Social protection is gaining momentum in EU development policy, following the adoption of a dedicated strategy on Social protection in EU Development Cooperation last year. SAA worked closely with the Alliance and STOP AIDS NOW! to ensure that HIV-sensitive social protection is part of the EU's vision and we will continue being involved in this field to make sure that political commitments are translated into funding allocations, notably in the new thematic instruments for 2014-2020. This will include influencing in particular the new thematic programme Global Public Goods and Challenges to ensure that it strongly contributes to meeting the 20% for social protection and health, including support to HIV and a strong allocation to the Global Fund. The European Commission is a founding member and among the main donors of the Global Fund, with a contribution of more than € 1,2 billion between 2001-2013. SAA will advocate for the EU contribution to the Global Fund to remain at least at the same level of support as it has been in the past years(e.g € 110 million a year).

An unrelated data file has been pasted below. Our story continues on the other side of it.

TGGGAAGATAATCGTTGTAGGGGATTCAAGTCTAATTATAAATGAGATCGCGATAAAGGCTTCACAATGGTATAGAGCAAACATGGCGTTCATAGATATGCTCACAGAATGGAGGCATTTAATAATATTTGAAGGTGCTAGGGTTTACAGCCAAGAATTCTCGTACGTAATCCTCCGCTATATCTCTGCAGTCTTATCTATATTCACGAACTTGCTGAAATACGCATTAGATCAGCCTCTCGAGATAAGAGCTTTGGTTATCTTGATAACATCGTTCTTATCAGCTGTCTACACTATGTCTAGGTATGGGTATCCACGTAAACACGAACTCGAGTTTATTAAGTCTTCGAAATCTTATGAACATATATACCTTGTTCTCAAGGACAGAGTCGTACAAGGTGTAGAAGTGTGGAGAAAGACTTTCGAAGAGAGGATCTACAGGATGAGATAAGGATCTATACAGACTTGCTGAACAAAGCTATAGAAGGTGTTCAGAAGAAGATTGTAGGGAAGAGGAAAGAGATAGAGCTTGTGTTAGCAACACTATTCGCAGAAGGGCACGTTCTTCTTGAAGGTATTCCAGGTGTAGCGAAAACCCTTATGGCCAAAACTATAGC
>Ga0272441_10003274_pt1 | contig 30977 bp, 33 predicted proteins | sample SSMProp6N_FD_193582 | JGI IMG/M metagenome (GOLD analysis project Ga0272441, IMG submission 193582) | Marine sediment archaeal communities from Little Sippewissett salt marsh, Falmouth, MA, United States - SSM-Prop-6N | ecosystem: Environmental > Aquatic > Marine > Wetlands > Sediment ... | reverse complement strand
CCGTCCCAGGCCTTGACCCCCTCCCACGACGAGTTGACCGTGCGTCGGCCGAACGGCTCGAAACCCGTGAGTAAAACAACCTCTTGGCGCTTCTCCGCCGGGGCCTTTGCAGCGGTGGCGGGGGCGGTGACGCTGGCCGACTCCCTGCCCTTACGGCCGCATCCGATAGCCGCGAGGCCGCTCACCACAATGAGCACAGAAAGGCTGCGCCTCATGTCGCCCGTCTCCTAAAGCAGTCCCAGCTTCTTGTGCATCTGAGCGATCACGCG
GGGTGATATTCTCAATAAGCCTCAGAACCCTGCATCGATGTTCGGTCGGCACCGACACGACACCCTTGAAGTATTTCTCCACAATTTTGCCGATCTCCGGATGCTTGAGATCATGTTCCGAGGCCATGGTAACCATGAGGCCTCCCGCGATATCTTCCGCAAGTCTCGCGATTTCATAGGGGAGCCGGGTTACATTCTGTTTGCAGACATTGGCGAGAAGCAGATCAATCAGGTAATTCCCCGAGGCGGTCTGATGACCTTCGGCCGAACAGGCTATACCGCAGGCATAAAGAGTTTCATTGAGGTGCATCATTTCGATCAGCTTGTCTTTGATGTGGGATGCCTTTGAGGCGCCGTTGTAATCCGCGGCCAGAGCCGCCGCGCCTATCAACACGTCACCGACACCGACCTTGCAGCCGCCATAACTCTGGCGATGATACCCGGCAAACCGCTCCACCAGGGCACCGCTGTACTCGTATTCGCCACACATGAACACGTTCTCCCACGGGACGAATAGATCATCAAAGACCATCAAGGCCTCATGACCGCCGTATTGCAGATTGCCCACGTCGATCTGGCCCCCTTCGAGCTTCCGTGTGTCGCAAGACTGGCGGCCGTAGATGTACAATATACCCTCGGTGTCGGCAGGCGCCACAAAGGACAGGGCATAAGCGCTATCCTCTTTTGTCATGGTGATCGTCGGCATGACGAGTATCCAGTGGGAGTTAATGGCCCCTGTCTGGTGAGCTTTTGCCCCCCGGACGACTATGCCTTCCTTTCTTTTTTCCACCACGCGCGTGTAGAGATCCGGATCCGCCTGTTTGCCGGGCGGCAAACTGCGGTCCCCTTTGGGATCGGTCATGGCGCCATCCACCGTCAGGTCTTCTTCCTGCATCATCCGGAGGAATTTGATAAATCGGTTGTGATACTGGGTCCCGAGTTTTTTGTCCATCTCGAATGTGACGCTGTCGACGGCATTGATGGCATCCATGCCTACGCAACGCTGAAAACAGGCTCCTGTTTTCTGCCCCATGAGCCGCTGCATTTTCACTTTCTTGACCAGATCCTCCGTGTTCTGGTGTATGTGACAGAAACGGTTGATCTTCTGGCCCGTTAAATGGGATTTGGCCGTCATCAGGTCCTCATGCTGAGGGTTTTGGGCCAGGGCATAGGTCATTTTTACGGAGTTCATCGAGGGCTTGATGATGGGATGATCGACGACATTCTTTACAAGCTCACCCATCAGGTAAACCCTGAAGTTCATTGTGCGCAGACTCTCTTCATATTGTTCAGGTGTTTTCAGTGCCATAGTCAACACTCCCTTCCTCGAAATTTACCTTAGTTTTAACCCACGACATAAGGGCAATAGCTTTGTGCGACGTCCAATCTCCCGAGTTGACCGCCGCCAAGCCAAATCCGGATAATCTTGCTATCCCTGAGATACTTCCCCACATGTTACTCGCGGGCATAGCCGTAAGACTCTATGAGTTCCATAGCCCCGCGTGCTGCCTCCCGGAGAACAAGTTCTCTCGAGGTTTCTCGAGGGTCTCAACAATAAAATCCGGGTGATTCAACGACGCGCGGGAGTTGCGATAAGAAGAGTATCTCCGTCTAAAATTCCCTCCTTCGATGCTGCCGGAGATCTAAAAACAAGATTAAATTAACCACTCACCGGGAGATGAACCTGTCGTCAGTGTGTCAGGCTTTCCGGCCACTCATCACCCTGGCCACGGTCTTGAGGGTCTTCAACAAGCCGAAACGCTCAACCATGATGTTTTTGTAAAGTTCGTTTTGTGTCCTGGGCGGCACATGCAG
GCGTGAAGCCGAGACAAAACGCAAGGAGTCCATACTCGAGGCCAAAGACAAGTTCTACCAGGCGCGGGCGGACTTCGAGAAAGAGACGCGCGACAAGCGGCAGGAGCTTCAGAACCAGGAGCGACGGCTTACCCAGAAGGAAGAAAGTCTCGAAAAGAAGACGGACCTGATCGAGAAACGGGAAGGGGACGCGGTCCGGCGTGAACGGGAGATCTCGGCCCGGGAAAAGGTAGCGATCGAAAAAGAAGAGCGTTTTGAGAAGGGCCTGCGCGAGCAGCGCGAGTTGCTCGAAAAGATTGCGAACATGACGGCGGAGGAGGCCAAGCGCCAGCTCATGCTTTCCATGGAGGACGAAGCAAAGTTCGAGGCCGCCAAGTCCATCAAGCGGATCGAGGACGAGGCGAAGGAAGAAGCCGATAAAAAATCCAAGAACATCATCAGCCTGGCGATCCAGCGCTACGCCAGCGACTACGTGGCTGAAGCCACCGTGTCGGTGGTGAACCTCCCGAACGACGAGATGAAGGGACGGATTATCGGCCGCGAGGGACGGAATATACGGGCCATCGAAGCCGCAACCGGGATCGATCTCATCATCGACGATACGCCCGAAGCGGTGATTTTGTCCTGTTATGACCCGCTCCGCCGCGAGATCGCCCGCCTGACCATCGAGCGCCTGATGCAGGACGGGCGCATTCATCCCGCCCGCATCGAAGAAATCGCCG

Finally, SAA will continue advocating for specific EU human rights based initiatives contributing to the global AIDS response, especially in relation to harm reduction, LGBT rights and SRHR. This will include advocating for and influencing the development of the new EU LGBT guidelines and ensuring that the new financial instruments for CSOs and on Human Rights dedicate a share of their resources to supporting CSOs work in these areas.
Geneva is the world's global health and human rights capital. Headquarters of the World Health Organization (WHO), the Joint United Nations Programme on HIV/AIDS (UNAIDS), the Global Fund to Fight AIDS, Tuberculosis and Malaria, and the Global Alliance for Vaccines and Immunisation (GAVI) are located here. In addition, Geneva hosts key human rights bodies, including the Human Rights Council and the United Nations High Commissioner for Human Rights. 174 Countries and 11 intergovernmental institutions are represented in Geneva through their permanent missions.